Using an iPad for accountancy work

The reaction of my work colleagues to my  iPad is still a mixture of “Wow, can I have a go” and “Steve, stop playing with it” or “have you found a use for it yet?”.  The latter is particularly intriguing as I can be busy writing (work!) notes on the iPad yet people automatically interpret it as “playing” rather than working – although, yes it is soooo much more fun working on an iPad!

As I mentioned in a previous post (see below), it is the strength and depth in availability and functionality of iPad applications that will hold the key to success of tablet devices such as the iPad in the workplace.

I am currently finding the following apps of most use day-to-day:

Notes – comes pre-installed on the iPad and provides a useful work journal that I use for internal meetings. Handy because you can email your notes around with action points immediately after the meeting rather than having to get typed up if handwritten.

Dropbox – great to synchronise files (in the cloud) between the laptop and the iPad – free.

Penultimate (£1.79) – nice to be able to sketch out points on an application which is much like a moleskine in look and style.

Osfoora HD – elegant, crisp and lightening fast Twitter application that is well worth the £2.39 price tag.

Reeder – a superb, clean and simple RSS reader which synchronises nicely with Google Reader accounts.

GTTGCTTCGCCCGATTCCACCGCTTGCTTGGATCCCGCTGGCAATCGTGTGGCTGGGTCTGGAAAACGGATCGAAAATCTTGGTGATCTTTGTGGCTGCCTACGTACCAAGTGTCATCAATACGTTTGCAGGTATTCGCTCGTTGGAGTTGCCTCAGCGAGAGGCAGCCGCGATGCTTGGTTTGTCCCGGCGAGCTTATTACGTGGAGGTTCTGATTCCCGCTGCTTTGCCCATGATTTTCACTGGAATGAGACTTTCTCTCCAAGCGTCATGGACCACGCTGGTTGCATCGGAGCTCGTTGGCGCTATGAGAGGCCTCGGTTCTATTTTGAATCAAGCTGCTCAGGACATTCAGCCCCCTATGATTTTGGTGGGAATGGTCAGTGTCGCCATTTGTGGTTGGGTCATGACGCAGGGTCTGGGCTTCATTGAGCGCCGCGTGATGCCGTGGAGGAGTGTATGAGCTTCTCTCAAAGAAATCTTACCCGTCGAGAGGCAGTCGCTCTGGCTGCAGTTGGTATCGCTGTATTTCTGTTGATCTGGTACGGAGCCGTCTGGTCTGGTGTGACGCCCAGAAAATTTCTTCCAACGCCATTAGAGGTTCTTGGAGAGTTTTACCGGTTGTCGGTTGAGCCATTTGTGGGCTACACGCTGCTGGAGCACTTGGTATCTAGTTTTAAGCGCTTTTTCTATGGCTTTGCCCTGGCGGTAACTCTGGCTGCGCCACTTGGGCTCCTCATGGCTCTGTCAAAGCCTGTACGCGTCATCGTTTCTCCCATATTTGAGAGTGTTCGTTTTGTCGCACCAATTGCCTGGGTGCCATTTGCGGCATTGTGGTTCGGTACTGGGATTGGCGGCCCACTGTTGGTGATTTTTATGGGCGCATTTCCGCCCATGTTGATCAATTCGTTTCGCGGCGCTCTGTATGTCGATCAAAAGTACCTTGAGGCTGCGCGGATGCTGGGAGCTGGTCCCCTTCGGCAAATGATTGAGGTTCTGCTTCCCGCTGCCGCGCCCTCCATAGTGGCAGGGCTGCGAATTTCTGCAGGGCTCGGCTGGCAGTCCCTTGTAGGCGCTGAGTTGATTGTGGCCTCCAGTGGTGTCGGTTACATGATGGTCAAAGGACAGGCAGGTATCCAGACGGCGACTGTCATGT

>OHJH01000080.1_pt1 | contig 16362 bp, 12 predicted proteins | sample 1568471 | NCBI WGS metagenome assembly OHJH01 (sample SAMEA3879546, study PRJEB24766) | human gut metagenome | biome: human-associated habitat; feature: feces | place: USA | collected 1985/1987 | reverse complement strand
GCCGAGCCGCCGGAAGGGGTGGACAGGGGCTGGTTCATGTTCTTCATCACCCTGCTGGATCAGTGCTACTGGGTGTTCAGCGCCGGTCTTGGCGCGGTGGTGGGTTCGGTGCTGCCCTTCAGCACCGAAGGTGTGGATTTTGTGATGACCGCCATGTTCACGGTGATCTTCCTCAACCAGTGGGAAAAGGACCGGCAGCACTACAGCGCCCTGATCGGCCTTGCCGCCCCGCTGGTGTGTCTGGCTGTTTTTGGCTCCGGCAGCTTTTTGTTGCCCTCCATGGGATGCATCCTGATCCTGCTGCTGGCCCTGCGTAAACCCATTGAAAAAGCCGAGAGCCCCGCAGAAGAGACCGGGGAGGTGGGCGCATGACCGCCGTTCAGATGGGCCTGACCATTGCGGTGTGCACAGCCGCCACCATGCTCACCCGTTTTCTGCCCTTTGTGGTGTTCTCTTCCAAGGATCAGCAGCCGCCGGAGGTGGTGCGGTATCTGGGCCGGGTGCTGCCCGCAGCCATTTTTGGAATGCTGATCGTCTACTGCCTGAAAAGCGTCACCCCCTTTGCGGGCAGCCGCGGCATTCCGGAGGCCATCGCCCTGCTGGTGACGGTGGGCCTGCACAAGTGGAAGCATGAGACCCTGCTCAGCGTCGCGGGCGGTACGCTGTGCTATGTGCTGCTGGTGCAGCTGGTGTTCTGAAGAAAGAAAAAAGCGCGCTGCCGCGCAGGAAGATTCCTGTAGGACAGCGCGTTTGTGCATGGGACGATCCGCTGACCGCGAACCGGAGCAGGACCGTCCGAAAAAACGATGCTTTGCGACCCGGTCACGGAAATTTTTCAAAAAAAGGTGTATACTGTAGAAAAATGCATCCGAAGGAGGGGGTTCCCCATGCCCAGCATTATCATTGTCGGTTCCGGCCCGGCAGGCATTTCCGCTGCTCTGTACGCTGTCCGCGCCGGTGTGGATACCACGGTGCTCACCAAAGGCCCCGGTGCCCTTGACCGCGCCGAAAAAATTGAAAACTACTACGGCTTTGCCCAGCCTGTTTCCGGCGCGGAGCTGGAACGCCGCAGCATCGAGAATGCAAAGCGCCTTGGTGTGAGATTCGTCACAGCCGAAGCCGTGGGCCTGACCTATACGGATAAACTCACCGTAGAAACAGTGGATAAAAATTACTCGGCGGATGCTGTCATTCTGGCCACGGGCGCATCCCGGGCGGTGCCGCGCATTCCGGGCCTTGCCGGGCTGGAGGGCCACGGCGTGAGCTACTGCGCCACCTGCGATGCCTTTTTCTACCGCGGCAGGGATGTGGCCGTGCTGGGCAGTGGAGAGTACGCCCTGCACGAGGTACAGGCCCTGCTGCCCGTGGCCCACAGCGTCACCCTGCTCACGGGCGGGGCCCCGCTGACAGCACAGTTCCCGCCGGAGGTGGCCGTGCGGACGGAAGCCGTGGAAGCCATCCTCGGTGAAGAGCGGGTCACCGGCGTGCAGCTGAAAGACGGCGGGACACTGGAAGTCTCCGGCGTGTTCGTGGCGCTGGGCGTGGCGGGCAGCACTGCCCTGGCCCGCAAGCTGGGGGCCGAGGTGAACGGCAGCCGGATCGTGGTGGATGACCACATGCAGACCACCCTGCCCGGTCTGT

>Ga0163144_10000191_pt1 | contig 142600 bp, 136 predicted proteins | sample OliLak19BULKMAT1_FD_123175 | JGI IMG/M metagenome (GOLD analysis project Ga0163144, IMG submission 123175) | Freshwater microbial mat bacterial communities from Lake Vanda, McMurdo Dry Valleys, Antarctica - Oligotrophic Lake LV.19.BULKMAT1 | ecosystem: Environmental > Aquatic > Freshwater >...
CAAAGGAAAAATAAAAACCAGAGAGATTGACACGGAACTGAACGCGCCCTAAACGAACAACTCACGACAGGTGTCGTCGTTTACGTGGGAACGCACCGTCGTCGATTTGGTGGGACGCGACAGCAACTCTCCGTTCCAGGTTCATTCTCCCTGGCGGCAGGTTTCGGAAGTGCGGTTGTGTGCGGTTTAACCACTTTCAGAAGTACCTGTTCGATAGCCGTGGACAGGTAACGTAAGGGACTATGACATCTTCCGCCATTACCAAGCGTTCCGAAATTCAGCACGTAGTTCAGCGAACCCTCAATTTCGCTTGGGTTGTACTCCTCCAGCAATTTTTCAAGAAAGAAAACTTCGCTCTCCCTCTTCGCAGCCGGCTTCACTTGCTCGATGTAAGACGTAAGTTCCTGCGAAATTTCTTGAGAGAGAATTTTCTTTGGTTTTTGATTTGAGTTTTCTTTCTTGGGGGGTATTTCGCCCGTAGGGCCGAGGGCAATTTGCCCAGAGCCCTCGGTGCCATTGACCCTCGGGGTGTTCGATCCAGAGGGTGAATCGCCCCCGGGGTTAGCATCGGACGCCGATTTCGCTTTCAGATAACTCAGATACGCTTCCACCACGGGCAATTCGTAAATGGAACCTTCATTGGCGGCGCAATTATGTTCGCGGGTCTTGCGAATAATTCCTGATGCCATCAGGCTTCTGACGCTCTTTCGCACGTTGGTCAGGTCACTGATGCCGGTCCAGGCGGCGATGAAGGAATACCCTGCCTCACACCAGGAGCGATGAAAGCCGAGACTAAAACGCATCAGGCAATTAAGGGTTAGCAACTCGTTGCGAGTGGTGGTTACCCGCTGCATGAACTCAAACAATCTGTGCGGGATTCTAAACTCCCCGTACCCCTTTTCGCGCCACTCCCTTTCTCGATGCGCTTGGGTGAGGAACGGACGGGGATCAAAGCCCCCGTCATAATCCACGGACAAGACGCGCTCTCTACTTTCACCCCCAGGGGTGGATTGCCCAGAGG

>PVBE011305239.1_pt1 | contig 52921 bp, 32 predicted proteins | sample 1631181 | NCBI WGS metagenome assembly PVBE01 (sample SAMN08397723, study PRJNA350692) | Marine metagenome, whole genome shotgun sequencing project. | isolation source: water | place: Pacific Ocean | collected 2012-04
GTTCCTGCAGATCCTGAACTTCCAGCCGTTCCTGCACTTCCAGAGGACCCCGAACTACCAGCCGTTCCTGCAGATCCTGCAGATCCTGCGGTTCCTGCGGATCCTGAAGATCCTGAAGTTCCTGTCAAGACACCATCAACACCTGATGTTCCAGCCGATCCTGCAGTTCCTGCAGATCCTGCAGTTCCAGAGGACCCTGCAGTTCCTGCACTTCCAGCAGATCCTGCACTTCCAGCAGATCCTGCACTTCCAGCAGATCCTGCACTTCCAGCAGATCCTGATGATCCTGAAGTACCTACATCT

WordPress – free app that synchronises with WordPress blogs and allows you to compose and edit posts directly from the application (far simpler than trying to edit via Safari).

FT Mobile Edition – somehow the font and colour of the Financial Times newspaper is particularly pleasing at the start of the day. A great free app – although registration is required once you hit a monthly article limit.

Bloomberg – a superb free app to follow latest moves on the stock markets, indices, reports and podcasts.

I am looking forward to testing the Apple iWorks office applications and others over the next few weeks and will report back.

The iPad is already changing how I work now and how I can foresee work practices changing in the short to medium term. How long before laptops become a thing of the past?

Emergency Budget 2010: What it means for fast growth technology businesses

There was mixed news for fast growth technology and digital businesses in today’s Emergency Budget. Headlines were as follows:

Corporation tax rates will be cut from 21% to 20% for small companies ie those with taxable profits up to £300,000, with effect from 1 April 2011. Large companies will benefit from tax rate cuts from 28% to 27% in 2011 and a 1% decrease each year to 24% in 2015. A hugely competitive rate.

Capital gains tax for entrepreneurs was actually enhanced with the 10% effective CGT rate preserved under Entrepreneurs’ Relief and the lifetime allowance increased from £2m to £5m. It was disappointing that more was not done to extend the benefits of Entrepreneurs Relief to employees holding share options, many of whom will be taking a career risk sticking with fledgling startups (rather than taking ‘safer’ jobs) so they deserve to be rewarded like the founder shareholders.